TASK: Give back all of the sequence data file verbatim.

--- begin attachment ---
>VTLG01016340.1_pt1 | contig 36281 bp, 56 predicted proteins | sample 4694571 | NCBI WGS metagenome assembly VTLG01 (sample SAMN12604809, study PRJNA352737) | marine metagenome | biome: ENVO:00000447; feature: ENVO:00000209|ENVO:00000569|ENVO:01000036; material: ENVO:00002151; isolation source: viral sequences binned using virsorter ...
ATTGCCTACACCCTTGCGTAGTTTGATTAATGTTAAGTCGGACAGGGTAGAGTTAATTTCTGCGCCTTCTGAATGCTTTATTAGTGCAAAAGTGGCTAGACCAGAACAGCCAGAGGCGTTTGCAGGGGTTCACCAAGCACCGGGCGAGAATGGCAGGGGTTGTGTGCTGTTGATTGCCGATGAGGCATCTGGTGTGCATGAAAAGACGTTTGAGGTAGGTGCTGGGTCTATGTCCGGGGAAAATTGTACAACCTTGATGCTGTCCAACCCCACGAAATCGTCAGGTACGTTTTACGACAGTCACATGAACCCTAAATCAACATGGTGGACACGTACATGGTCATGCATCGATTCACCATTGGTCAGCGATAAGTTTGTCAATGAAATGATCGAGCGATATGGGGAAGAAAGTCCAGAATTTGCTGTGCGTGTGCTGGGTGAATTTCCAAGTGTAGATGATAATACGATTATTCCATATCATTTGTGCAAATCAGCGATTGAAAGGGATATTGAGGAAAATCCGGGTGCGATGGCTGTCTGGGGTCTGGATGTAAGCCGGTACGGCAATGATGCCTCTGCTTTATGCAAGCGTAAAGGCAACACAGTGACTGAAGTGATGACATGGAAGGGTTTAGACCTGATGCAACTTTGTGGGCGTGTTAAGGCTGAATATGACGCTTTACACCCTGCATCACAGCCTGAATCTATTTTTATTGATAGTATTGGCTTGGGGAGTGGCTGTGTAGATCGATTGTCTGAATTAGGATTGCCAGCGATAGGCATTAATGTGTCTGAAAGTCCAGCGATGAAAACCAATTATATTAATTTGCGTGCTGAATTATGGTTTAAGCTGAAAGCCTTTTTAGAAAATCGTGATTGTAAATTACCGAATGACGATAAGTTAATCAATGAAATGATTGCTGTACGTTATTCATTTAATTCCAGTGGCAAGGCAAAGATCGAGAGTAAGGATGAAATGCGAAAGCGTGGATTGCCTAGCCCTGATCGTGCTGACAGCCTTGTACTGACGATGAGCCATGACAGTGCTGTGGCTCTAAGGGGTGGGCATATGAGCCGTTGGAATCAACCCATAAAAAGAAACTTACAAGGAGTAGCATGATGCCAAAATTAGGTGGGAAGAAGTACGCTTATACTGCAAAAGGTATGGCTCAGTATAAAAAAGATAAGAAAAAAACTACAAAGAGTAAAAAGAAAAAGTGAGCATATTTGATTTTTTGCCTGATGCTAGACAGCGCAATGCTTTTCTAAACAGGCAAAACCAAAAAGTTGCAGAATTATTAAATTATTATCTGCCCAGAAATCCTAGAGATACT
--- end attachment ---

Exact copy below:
>VTLG01016340.1_pt1 | contig 36281 bp, 56 predicted proteins | sample 4694571 | NCBI WGS metagenome assembly VTLG01 (sample SAMN12604809, study PRJNA352737) | marine metagenome | biome: ENVO:00000447; feature: ENVO:00000209|ENVO:00000569|ENVO:01000036; material: ENVO:00002151; isolation source: viral sequences binned using virsorter ...
ATTGCCTACACCCTTGCGTAGTTTGATTAATGTTAAGTCGGACAGGGTAGAGTTAATTTCTGCGCCTTCTGAATGCTTTATTAGTGCAAAAGTGGCTAGACCAGAACAGCCAGAGGCGTTTGCAGGGGTTCACCAAGCACCGGGCGAGAATGGCAGGGGTTGTGTGCTGTTGATTGCCGATGAGGCATCTGGTGTGCATGAAAAGACGTTTGAGGTAGGTGCTGGGTCTATGTCCGGGGAAAATTGTACAACCTTGATGCTGTCCAACCCCACGAAATCGTCAGGTACGTTTTACGACAGTCACATGAACCCTAAATCAACATGGTGGACACGTACATGGTCATGCATCGATTCACCATTGGTCAGCGATAAGTTTGTCAATGAAATGATCGAGCGATATGGGGAAGAAAGTCCAGAATTTGCTGTGCGTGTGCTGGGTGAATTTCCAAGTGTAGATGATAATACGATTATTCCATATCATTTGTGCAAATCAGCGATTGAAAGGGATATTGAGGAAAATCCGGGTGCGATGGCTGTCTGGGGTCTGGATGTAAGCCGGTACGGCAATGATGCCTCTGCTTTATGCAAGCGTAAAGGCAACACAGTGACTGAAGTGATGACATGGAAGGGTTTAGACCTGATGCAACTTTGTGGGCGTGTTAAGGCTGAATATGACGCTTTACACCCTGCATCACAGCCTGAATCTATTTTTATTGATAGTATTGGCTTGGGGAGTGGCTGTGTAGATCGATTGTCTGAATTAGGATTGCCAGCGATAGGCATTAATGTGTCTGAAAGTCCAGCGATGAAAACCAATTATATTAATTTGCGTGCTGAATTATGGTTTAAGCTGAAAGCCTTTTTAGAAAATCGTGATTGTAAATTACCGAATGACGATAAGTTAATCAATGAAATGATTGCTGTACGTTATTCATTTAATTCCAGTGGCAAGGCAAAGATCGAGAGTAAGGATGAAATGCGAAAGCGTGGATTGCCTAGCCCTGATCGTGCTGACAGCCTTGTACTGACGATGAGCCATGACAGTGCTGTGGCTCTAAGGGGTGGGCATATGAGCCGTTGGAATCAACCCATAAAAAGAAACTTACAAGGAGTAGCATGATGCCAAAATTAGGTGGGAAGAAGTACGCTTATACTGCAAAAGGTATGGCTCAGTATAAAAAAGATAAGAAAAAAACTACAAAGAGTAAAAAGAAAAAGTGAGCATATTTGATTTTTTGCCTGATGCTAGACAGCGCAATGCTTTTCTAAACAGGCAAAACCAAAAAGTTGCAGAATTATTAAATTATTATCTGCCCAGAAATCCTAGAGATACT